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National Guard Moves Focus as Hurricane Irma Looms

FILE -- Soldiers from 2nd Battalion, 124th Infantry Regiment, prepare to head out to assist with Hurricane Matthew relief efforts in Fern Creek, FL, October 8, 2016 (U.S. Army/Spec. James M. Lanza, 107th MPAD)
FILE -- Soldiers from 2nd Battalion, 124th Infantry Regiment, prepare to head out to assist with Hurricane Matthew relief efforts in Fern Creek, FL, October 8, 2016 (U.S. Army/Spec. James M. Lanza, 107th MPAD)

Updated 5:48 p.m. Eastern

While still dealing with the aftereffects of Hurricane Harvey in Texas, the National Guard began mobilizing Tuesday in Florida, Puerto Rico and the Virgin Islands to prepare for possible hits from Hurricane Irma, a Category 5 story that is packing winds of 175 mph as it churns through the Caribbean.

Florida Gov. Rick Scott declared an emergency for the entire state and ordered 7,000 Guard members to report by Friday.

Florida National Guard units that had deployed to Texas for rescue and relief efforts have been recalled.

"We do not know the exact path of this storm, but weather can change in an instant and, while we hope for the best, we must prepare for the worst," Scott said in a statement.

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Islands under hurricane warnings include Puerto Rico, the U.S. Virgin Islands, Cuba, the Dominican Republic, Haiti, Montserrat, St. Kitts and Nevis, Saba, St. Eustatius, St. Martin, and St. Barts.

Puerto Rico and the U.S. Virgin Islands, both of which are U.S. territories, declared emergencies Tuesday and mobilized their National Guard units.

The U.S. Navy has not ordered evacuations for the 5,000-plus American residents at Naval Station Guantanamo Bay on Cuba's southeastern coast, but has told them to "shelter in place." About 40-45 detainees from the war on terrorism remain at Guantanamo.

"The Air Force continues to monitor the status of Hurricane Irma and stands ready to respond if called upon," said Col. Patrick Ryder, an Air Force spokesman at the Pentagon.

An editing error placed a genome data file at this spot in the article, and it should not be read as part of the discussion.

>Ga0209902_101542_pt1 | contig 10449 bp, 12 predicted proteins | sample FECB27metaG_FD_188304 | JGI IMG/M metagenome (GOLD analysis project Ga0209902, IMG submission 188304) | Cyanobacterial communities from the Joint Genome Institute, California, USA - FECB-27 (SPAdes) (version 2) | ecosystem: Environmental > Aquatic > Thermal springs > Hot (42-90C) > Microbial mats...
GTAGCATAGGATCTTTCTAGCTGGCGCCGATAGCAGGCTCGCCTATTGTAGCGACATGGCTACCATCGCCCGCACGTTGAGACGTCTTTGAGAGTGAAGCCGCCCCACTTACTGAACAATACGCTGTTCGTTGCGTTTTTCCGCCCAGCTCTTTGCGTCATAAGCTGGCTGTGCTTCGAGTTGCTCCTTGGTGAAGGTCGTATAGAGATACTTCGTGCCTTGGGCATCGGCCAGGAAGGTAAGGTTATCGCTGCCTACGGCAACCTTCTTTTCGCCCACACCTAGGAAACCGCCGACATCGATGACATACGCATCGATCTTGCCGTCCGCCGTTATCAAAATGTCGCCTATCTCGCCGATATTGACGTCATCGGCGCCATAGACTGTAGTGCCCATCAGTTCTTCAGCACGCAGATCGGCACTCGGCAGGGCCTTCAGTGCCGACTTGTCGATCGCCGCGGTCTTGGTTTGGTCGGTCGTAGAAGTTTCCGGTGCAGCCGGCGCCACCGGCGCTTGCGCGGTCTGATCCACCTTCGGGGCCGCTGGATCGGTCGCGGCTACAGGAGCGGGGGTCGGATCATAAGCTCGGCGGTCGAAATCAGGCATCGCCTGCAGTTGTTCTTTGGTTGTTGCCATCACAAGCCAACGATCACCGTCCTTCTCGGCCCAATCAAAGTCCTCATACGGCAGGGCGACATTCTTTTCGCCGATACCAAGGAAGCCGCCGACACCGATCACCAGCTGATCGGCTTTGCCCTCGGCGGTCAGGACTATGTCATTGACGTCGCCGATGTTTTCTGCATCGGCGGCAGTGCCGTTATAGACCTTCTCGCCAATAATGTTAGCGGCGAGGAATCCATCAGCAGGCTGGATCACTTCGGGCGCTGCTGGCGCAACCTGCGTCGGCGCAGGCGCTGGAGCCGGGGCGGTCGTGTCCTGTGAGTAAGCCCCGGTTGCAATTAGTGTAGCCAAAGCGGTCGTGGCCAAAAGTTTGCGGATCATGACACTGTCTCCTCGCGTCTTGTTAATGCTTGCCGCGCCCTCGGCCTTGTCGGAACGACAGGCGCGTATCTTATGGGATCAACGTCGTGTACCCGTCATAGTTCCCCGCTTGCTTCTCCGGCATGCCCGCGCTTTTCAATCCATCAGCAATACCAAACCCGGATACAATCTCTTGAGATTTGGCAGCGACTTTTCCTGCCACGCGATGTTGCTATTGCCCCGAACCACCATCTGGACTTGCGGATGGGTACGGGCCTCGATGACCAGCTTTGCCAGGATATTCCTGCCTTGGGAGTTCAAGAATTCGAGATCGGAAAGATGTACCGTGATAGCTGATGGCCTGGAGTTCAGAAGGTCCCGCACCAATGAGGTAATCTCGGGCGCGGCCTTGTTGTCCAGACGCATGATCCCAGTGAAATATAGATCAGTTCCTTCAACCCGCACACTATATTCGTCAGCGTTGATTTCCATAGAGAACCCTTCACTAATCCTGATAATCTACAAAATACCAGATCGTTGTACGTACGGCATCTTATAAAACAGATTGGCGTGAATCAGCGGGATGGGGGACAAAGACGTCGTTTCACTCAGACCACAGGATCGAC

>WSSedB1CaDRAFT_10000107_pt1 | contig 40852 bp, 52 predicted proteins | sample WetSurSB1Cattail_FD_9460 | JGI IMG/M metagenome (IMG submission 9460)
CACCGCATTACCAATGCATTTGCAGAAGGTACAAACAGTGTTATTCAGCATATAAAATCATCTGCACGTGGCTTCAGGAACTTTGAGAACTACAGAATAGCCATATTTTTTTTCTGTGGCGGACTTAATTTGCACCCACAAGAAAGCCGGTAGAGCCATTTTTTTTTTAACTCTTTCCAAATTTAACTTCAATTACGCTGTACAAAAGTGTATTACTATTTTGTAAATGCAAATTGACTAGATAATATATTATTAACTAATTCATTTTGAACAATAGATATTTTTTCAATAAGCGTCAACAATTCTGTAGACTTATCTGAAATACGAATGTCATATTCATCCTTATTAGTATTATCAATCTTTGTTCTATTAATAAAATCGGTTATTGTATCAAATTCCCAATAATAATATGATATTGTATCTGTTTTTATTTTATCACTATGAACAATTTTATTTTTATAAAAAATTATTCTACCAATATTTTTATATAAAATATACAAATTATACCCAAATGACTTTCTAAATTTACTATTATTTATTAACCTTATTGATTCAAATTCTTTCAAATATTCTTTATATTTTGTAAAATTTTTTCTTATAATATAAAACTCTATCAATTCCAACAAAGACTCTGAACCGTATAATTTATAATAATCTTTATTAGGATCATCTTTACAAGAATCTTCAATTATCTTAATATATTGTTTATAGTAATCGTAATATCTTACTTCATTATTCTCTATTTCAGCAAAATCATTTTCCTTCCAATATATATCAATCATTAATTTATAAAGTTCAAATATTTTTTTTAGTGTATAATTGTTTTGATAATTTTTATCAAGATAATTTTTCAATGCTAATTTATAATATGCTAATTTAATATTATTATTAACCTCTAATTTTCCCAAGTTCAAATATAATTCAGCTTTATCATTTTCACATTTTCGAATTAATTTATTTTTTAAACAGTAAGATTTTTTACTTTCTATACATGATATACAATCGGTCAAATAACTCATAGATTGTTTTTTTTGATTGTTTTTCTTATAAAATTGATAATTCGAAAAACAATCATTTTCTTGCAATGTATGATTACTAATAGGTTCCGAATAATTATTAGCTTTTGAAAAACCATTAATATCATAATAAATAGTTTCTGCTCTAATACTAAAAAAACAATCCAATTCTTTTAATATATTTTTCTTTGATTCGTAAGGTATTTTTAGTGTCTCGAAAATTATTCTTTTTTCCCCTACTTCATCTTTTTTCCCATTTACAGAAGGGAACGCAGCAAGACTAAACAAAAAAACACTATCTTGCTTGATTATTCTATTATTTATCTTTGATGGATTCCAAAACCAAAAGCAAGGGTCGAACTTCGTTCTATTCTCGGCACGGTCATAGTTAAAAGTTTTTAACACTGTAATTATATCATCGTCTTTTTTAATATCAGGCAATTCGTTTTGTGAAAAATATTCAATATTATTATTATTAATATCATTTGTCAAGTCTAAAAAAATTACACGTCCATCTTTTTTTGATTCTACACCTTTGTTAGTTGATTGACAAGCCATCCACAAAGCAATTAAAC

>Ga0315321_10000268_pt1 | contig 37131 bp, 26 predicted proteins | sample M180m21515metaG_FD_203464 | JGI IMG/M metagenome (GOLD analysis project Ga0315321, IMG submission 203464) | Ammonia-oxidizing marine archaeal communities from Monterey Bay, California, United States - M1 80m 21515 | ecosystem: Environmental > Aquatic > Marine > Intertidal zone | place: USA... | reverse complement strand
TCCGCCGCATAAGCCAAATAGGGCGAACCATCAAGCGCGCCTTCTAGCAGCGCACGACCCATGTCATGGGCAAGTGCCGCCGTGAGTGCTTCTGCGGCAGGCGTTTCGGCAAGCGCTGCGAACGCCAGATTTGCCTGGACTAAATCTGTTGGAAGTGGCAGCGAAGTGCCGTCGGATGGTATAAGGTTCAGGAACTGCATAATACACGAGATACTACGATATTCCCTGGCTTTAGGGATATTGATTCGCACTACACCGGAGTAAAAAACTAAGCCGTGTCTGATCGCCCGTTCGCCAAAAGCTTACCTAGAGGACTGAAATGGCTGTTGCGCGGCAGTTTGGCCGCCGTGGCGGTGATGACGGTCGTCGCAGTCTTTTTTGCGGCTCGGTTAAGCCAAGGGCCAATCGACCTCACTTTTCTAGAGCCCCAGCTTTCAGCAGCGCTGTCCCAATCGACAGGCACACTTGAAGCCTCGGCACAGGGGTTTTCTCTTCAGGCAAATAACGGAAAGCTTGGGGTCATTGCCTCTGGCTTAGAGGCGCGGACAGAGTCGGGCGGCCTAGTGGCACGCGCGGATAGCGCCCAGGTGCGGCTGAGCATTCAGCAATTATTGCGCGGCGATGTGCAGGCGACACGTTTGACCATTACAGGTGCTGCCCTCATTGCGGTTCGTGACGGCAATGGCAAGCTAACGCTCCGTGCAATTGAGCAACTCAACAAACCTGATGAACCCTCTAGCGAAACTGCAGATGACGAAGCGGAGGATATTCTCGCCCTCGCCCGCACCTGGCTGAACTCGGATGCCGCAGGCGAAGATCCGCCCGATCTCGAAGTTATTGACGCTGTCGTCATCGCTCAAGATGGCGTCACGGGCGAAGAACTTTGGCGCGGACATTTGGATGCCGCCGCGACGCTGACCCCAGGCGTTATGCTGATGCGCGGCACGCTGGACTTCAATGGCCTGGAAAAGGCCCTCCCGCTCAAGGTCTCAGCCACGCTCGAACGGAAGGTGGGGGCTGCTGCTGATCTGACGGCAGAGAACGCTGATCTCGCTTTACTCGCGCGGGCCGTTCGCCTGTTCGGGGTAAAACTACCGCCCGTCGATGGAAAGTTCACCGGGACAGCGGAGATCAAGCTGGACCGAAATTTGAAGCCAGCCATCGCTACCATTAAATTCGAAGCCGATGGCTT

"At this time, the Air Force is making plans to relocate the majority of F-16 aircraft from Homestead Air Reserve Base in southern Florida and the 53rd Weather Reconnaissance Squadron based at Keesler Air Force Base, Mississippi, commonly known as the Hurricane Hunters, is scheduled to fly later this week to help monitor the storm's development," he said. 

"Multiple Air Force search-and-rescue teams who were supporting Hurricane Harvey relief efforts have returned to their home stations to recover and prepare for a potential response to Hurricane Irma," Ryder added.

The Illinois National Guard's 182nd Airlift Wing on Tuesday sent a Peoria-based C-130 Hercules aircraft and a seven-member crew to the U.S. Virgin Islands to deliver response capabilities ahead of the storm's arrival, the Defense Department said.

The C-130 stopped en route in Colorado to pick up a National Guard Bureau joint enabling team, which coordinates support to areas affected by natural disasters.

On Monday, the Rhode Island Air National Guard's 143rd Airlift Wing sent a C-130J Super Hercules aircraft and aircrew to support the preparation effort.

The aircraft first stopped in New Jersey to pick up packaged meals and other supplies before heading to St. Croix and St. Thomas in the U.S. Virgin Islands.

The National Guard Bureau is working to coordinate "maximum support in every way we can, for as long as the affected areas require our help," said Lt. Col. Randy Saldivar, a bureau spokesman at Joint Base Andrews near Washington.

"Personnel here at the Air National Guard Readiness Center here at Andrews are working with National Guard units in the USVI [Virgin Islands], Puerto Rico and Florida, prepping for what could be a large response effort in those affected areas," Saldivar said.

While Air National Guard assets are still involved in the response to Harvey in Texas, rescue units have returned to their home stations and have been told to "stand by for possible activation for response to Hurricane Irma," Saldivar said.

-- Oriana Pawlyk can be reached at oriana.pawlyk@military.com. Follow her on Twitter at @Oriana0214.

-- Richard Sisk can be reached at Richard.Sisk@Military.com.

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Headlines National Guard Army Disaster Recovery Oriana Pawlyk Richard Sisk

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